“It is well with my soul. It is well, it is well with my soul.” I bet right now you have this tune running through your head. Whether it be the original Horatio G. Spafford version or the more current, Bethel Music’s take on some of the lyrics. If you are like me, there is just something about this song, those words, that you can’t put your finger on. It resonates at a level deeper than most other songs. For me, it’s often at the times when I am feeling the least faithful, the most doubtful, the times when life gets turned upside down and makes no sense, the time that I am under attack, that it really affects me.
But why? Why in the moments of despair would the lyrics “It is well with my soul” have any effect?
Maybe it has to do with the origin of the song. To understand the song is to understand the story. Horatio G. Spafford was a successful businessman and family man in Chicago in the late 1800’s. He had a wife and 5 children. He suffered tragedy after tragedy. First, his young son died of pneumonia. Then he lost almost everything in the Great Chicago Fire of 1871 but was able to rebuild his business once again. He was supposed to go on a relaxing trip with his family aboard the Ville de Havre ocean liner to Europe. As is the case very often in business, something came up that needed attention. It needed attention that only Mr. Spafford himself could give. He stayed behind while his wife and daughters went ahead. He planned to join them as soon as the business matter was resolved. Unfortunately, the ship was sunk after colliding with another. Only his wife survived. He received word from his wife via a telegram stating, “Saved alone. What shall I do?” His wife waited in Cardiff-Wales for him to reach her. On the way, Mr. Spafford asked the captain to take him to the place where his daughters died, and that is where overlooking the water that took his daughters, he penned It is Well with My Soul.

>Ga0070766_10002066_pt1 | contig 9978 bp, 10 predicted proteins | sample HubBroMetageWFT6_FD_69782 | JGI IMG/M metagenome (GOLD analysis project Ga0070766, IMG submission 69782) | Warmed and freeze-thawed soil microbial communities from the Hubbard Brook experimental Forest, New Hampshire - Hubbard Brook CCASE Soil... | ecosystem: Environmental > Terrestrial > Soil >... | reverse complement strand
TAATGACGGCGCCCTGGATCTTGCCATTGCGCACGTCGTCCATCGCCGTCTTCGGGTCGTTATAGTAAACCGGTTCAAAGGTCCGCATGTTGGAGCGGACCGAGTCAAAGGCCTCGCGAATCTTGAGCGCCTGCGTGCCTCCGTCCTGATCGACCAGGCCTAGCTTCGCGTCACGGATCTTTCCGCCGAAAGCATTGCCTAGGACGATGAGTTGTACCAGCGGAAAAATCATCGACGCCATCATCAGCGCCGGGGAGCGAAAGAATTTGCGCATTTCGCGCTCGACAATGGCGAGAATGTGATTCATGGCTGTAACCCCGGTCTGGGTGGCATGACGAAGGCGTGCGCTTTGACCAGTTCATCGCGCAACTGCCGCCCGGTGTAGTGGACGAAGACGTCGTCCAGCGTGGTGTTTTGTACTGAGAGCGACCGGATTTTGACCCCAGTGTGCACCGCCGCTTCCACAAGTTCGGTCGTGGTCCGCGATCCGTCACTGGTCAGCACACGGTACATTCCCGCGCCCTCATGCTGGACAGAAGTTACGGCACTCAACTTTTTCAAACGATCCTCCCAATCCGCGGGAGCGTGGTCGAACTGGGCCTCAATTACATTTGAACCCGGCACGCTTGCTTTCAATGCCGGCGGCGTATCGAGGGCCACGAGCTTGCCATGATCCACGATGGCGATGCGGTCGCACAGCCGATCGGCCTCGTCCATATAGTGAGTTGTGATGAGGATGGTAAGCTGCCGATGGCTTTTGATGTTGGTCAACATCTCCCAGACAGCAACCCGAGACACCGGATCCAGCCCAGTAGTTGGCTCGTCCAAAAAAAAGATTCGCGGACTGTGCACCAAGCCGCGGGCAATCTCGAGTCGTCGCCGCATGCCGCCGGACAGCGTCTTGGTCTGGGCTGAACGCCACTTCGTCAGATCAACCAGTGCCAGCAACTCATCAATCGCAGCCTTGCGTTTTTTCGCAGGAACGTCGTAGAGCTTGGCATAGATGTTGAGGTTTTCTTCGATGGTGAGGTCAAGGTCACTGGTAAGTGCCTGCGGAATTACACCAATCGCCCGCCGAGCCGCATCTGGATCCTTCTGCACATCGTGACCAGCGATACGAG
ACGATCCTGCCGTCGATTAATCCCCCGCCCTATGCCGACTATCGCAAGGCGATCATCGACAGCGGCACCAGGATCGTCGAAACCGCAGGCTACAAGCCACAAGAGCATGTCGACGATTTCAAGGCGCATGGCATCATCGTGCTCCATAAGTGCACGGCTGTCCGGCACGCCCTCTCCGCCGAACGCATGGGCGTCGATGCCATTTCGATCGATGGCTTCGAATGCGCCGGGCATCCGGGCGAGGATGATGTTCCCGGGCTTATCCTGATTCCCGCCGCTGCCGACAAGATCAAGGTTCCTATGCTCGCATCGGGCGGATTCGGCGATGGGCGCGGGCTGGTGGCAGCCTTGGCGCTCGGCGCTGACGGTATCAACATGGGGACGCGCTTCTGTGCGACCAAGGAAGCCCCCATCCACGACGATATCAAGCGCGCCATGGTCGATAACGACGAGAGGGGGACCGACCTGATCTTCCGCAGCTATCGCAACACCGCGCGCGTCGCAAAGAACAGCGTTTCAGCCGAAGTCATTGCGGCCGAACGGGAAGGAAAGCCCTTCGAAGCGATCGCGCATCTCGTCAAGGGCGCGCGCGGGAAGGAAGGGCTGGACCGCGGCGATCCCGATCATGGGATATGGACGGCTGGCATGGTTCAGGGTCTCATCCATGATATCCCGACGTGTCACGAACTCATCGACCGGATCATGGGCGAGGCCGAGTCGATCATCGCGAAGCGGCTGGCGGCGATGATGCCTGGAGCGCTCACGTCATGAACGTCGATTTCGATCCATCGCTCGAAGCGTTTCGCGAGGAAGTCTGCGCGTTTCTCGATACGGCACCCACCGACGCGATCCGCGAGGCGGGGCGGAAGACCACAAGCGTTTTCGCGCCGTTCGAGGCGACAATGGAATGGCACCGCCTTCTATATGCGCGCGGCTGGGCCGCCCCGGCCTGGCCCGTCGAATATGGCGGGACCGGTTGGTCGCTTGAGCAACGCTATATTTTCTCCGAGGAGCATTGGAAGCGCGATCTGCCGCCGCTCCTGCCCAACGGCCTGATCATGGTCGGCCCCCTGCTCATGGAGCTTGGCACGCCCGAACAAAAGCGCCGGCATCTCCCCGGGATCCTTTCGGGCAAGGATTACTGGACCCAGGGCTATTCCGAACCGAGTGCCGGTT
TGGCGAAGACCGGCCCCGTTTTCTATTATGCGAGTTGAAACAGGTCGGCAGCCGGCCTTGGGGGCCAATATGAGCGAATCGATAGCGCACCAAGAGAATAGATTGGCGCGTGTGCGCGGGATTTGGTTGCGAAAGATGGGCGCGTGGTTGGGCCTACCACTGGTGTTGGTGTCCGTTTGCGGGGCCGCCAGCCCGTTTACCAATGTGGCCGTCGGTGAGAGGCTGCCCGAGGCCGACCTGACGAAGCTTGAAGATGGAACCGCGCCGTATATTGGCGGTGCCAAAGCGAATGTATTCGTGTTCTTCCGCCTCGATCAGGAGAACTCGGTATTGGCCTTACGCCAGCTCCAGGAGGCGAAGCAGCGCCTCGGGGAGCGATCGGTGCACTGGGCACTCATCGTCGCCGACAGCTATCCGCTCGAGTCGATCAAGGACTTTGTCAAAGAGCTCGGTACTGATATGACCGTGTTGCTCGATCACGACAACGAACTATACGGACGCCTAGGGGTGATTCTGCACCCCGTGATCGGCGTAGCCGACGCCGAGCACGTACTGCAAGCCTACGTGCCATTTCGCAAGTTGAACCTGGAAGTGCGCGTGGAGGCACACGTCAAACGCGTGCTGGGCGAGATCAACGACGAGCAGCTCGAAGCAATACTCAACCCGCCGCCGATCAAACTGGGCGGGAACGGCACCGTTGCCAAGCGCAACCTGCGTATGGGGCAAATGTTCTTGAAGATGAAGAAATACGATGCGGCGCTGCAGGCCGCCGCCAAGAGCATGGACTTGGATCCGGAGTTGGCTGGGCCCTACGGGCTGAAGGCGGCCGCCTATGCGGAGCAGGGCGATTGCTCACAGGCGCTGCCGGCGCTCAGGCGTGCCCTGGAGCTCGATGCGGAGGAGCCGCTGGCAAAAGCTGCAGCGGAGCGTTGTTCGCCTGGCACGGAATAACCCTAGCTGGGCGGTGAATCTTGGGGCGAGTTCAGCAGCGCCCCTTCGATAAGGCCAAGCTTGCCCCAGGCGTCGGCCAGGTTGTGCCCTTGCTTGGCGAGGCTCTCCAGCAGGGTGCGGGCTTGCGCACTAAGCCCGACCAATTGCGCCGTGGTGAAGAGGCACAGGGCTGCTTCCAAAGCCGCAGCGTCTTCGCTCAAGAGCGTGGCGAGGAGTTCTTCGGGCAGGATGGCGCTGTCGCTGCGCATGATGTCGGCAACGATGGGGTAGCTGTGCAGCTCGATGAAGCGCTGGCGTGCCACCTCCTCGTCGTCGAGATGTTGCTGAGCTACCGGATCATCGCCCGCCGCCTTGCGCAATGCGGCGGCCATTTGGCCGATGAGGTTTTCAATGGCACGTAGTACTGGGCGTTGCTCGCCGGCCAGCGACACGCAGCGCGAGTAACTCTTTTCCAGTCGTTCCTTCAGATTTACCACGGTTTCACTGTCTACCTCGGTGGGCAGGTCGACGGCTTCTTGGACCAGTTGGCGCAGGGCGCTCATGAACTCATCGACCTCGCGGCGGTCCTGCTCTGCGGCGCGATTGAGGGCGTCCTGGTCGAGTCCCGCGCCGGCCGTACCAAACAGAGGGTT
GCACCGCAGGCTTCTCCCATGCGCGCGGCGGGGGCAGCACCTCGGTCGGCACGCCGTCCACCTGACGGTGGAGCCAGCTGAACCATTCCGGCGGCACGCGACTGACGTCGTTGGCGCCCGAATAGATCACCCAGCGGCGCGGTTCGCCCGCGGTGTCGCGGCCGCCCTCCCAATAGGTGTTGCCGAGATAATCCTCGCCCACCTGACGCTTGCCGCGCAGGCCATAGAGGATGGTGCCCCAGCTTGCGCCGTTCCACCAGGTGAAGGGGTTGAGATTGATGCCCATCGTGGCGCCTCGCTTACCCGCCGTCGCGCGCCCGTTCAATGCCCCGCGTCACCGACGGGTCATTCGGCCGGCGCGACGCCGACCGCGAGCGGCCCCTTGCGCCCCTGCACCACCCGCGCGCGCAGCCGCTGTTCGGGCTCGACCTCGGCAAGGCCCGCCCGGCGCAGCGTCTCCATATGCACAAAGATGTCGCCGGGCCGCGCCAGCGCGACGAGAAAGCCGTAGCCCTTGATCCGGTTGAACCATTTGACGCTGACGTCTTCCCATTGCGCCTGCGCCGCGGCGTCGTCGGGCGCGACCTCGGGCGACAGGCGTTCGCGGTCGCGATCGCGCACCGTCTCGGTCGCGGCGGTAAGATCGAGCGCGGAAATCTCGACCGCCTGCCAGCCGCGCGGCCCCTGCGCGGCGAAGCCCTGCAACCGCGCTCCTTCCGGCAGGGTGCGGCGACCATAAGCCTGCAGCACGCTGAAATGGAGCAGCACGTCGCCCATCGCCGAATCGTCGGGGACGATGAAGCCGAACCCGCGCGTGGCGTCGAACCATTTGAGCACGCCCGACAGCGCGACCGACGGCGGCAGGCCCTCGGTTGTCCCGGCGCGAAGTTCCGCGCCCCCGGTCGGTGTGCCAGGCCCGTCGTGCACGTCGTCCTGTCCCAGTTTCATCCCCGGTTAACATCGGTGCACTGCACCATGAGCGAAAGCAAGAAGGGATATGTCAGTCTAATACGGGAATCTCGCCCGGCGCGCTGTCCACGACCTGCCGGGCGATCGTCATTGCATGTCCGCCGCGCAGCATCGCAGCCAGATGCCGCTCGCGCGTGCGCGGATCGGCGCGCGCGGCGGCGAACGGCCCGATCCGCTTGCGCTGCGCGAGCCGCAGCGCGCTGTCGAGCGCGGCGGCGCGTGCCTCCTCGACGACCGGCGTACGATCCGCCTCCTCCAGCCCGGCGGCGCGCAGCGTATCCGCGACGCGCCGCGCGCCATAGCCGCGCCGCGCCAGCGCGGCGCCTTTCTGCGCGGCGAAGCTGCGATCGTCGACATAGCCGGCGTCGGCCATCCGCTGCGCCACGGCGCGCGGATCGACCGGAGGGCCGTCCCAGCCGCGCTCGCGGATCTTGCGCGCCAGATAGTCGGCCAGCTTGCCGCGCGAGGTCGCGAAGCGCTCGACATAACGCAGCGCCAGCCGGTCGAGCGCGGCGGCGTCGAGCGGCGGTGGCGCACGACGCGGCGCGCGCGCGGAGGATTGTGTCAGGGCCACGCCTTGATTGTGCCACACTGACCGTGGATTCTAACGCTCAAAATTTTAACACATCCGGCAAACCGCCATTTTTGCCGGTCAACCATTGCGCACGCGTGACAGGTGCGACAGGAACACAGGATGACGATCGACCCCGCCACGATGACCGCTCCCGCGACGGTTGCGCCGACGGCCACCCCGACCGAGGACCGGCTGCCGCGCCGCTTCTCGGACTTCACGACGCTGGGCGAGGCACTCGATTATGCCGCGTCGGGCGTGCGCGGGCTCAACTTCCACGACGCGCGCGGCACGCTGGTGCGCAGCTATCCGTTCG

How could he write those words when he had just suffered such tragedy and had yet to even be reunited with his wife? Where did that ability to stare tragedy in its face and still say “It is well with my soul.” come from?
That, my friends, is God’s mercy and grace. It is knowing that regardless of what life throws at you, that there is a God who loves you more than you can even imagine. Horatio G. Spafford knew this. He knew who he belonged to. He knew who had given him life and he knew at that moment that while he may not understand the circumstances, God does and always will.
The reason this song, these lyrics resonate during those times when I don’t understand, is simply because I am covered by grace and mercy. When nothing makes sense and I can’t hear God through the noise of life, He speaks through a song. Let God interrupt your thoughts. Let Him remind you that like with any storm that is swirling, it will eventually subside. In the meantime, speak words of His grace and mercy over yourself. Post it all over if you have to, even in your car. Let the words, it is well with my soul, remind you that He has you covered.